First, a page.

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Avian Influenza
on July 1, 2009

Poland plays down H5N1 but poultrymeat importers cautious

Polish authorities should take the present outbreaks of avian flu more seriously.

Poland’s reaction to outbreaks of the H5N1 strain of highly pathogenic avian influenza (HPAI) virus in commercial poultry appears to be casual, considering that virus-contaminated meat entered the retail market and has probably been in the food chain for as long as two weeks. Poland may be playing down H5N1 but importers of Polish poultry around the world are playing safe and lining up to ban further trade and understandably so.

Details on index infections in turkeys on farms at Uniejewo and Myśliborzyce villages near the town of Płock (Brudzen Duzy county) in Mazowieckie province (central Poland) are sketchy. Whether infected birds were found on the farms or after delivery for slaughter is unclear.

According to a report by CIDRAP (quoting OIE), outbreaks began on 30 November 2007, killing 60 birds on one farm and 300 on the other. A total of 4245 remaining birds were culled on the two farms. Samples were sent to the National Veterinary Research Institute in Pulawy and confirmed positive for H5N1 on 1 December. A report in the Warsaw Business Journal indicates the disease was picked up when birds were sent for slaughter. It claimed a meat company received a consignment of 5500 birds with 8% dead-on-arrival or in poor health, and at least three confirmed infected with H5N1.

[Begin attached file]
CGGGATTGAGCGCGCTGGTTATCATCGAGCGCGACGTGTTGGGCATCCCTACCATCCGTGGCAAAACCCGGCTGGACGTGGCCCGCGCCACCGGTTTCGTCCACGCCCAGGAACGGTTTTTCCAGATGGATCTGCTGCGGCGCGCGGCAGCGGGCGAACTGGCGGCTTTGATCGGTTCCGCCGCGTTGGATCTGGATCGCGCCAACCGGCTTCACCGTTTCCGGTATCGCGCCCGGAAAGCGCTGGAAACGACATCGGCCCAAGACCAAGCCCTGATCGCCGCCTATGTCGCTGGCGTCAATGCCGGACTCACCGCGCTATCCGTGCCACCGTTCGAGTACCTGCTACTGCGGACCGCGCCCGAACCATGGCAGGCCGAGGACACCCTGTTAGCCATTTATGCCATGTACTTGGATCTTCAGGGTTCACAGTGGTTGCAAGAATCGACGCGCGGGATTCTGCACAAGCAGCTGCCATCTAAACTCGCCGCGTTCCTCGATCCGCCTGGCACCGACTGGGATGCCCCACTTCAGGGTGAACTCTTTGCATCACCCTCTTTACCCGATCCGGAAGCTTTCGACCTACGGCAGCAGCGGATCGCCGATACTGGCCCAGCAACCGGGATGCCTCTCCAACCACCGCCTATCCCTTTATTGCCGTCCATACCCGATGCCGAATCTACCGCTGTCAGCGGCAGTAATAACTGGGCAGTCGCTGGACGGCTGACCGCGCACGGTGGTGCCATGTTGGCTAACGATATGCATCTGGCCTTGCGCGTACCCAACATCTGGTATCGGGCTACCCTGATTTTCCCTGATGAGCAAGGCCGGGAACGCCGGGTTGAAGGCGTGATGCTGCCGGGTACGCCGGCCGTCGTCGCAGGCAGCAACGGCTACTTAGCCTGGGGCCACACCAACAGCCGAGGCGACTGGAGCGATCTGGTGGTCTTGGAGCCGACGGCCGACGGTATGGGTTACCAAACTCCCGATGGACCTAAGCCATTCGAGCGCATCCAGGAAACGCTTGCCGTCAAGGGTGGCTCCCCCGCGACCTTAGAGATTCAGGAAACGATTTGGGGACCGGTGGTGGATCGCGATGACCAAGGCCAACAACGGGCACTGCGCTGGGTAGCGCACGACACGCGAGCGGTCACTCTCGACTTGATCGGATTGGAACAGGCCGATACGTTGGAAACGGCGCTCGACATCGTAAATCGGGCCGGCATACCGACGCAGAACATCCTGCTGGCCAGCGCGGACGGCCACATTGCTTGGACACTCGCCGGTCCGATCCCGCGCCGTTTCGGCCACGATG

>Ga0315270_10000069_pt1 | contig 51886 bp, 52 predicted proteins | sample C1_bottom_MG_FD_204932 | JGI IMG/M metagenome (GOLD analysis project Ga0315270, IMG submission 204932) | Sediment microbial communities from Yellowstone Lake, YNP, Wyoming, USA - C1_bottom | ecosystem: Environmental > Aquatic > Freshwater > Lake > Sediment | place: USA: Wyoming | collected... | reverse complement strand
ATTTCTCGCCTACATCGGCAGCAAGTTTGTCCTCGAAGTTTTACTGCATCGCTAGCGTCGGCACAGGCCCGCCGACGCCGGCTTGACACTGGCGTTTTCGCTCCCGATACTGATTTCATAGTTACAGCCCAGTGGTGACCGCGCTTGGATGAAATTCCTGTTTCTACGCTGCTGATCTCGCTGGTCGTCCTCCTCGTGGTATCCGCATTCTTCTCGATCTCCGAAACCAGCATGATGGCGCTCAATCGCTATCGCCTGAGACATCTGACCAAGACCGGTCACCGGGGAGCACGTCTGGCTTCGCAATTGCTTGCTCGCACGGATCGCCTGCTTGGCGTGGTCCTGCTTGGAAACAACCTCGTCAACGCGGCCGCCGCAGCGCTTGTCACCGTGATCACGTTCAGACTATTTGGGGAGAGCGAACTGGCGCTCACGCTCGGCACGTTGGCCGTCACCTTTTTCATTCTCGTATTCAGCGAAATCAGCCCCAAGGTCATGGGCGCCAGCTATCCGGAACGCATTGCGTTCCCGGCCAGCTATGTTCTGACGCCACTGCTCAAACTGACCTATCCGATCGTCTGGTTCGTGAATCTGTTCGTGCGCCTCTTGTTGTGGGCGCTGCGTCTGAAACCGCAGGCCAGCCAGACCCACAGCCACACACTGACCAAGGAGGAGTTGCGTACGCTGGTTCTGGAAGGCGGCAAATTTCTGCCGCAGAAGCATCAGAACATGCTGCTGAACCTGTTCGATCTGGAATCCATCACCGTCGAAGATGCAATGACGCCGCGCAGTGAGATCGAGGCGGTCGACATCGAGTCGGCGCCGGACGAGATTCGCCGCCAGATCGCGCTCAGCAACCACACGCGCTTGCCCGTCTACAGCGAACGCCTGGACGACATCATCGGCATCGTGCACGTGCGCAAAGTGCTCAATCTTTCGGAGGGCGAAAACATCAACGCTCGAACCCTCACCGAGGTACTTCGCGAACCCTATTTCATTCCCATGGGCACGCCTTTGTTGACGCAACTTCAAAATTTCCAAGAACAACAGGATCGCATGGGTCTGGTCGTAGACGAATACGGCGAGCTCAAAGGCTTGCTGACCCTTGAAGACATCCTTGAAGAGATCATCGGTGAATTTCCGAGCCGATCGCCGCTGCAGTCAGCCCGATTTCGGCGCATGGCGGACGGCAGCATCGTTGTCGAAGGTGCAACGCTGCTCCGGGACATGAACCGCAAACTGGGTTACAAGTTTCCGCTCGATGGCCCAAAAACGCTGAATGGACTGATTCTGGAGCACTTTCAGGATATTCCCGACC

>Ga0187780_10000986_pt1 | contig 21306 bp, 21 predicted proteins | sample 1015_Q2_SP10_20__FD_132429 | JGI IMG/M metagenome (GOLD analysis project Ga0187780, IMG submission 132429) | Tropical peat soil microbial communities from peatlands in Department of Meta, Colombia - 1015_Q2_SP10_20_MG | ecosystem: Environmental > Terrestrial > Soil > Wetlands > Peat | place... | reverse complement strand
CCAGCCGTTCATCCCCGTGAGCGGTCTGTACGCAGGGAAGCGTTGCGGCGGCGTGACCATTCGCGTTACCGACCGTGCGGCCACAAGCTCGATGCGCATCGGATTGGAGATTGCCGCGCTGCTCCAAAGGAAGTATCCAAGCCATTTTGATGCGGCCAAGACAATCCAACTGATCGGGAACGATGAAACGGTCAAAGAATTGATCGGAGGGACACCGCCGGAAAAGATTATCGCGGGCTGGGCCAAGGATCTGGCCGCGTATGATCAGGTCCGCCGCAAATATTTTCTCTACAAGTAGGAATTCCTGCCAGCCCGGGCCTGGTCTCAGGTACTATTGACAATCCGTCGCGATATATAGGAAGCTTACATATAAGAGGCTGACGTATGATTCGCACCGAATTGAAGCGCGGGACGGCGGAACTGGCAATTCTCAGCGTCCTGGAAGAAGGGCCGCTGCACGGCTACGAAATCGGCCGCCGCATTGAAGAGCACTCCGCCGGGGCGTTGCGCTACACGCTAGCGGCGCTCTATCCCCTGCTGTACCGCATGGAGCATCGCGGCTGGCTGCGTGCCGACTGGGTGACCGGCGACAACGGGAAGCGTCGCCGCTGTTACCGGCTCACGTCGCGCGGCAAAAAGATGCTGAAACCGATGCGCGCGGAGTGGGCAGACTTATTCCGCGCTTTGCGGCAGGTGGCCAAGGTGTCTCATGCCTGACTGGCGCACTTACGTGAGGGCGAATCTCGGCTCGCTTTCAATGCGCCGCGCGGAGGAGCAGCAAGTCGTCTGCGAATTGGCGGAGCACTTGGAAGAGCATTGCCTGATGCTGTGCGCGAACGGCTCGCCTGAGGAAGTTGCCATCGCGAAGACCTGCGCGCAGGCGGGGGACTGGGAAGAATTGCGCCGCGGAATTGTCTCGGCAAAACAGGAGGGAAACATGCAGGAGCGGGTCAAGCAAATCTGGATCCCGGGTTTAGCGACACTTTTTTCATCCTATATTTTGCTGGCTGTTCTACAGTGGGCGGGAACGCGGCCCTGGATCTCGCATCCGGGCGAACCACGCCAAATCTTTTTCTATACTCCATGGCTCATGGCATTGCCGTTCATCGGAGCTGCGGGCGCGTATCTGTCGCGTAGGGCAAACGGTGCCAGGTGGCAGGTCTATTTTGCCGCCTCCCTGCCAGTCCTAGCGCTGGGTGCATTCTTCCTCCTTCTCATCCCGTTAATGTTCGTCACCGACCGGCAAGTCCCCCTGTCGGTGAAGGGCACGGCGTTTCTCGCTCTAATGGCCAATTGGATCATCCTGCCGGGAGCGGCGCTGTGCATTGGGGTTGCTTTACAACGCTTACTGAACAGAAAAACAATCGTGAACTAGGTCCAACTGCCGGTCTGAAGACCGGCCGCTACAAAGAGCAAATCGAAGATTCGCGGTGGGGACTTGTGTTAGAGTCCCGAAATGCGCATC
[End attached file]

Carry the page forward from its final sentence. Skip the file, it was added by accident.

Infected meat reached shops in a cluster of cities and towns (Gdansk, Gdynia, Czluchow, Chojnice, Kosierzyyna and Kartuzy all in the northern province of Pomorskie (Eastern Pomerania), said the Polish authorities. A later report from said meat producers in northern Warmia and Mazury regions were recalling poultrymeat that could be infected with H5N1, meaning the problem may be extended into the neighbouring north-eastern province of Warminsko-Mazurskie. The report claimed around 7000 processed birds from turkey farms where the disease was discovered were still in stores.

The situation in Poland is clearly critical but ministers and officials do not appear to be unduly concerned. Jan Bondar, spokesman for the State Sanitary Inspectorate, said, “We have an economic, not a health problem. It has not yet been the case that a bird flu virus has infected a person in Europe.” quoted officials saying there is no danger to humans because this particular strain of avian flu must first mutate before it starts to pose a threat to people.

Agriculture minister, Marek Sawicki, went on Polish radio to reassure the public that the situation was stable. However, reports by claimed the virus was spreading. Tests showed two dead chickens found on another farm in the village Mysliborzyce had died of HPAI. Veterinary Institute in Pulawy announced that 170 chickens found dead on a poultry farm in the village of Kobielniki near Płock (and the confirmed outbreaks in turkeys) were not infected with H5N1. Precautionary culls around the outbreak farms appeared to be underway following reports that a crisis team had decided to slaughter 2200 birds from 60 farms in Myśliborzyce, Unijewo and Rokito on 5 December. However, given the total number of birds and number of farms involved, they appear to be backyard flocks.